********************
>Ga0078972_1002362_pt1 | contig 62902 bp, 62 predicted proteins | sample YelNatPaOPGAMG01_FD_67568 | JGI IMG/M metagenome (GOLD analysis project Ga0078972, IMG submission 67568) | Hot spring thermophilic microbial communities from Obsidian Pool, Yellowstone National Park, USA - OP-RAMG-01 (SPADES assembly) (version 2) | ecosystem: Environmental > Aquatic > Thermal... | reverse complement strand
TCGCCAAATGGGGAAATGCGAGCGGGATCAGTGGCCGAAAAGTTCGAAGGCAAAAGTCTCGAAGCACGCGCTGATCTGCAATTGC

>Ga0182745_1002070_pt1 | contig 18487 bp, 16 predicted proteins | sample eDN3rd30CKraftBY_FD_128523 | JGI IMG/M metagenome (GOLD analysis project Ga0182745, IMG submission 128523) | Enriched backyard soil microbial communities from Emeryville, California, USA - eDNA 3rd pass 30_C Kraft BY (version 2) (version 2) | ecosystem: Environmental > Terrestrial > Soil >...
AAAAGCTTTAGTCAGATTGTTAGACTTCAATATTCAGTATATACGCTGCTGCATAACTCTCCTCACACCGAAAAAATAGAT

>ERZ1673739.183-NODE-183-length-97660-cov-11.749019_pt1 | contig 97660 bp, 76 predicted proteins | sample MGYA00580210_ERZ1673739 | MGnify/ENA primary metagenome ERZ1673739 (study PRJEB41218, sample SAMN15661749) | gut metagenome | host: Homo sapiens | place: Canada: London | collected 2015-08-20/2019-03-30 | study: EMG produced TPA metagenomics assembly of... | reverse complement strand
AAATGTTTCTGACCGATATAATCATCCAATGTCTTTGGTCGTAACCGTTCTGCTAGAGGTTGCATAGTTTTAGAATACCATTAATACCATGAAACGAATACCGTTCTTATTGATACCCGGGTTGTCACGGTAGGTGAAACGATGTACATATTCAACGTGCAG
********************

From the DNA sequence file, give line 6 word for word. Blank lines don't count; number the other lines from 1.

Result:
AAATGTTTCTGACCGATATAATCATCCAATGTCTTTGGTCGTAACCGTTCTGCTAGAGGTTGCATAGTTTTAGAATACCATTAATACCATGAAACGAATACCGTTCTTATTGATACCCGGGTTGTCACGGTAGGTGAAACGATGTACATATTCAACGTGCAG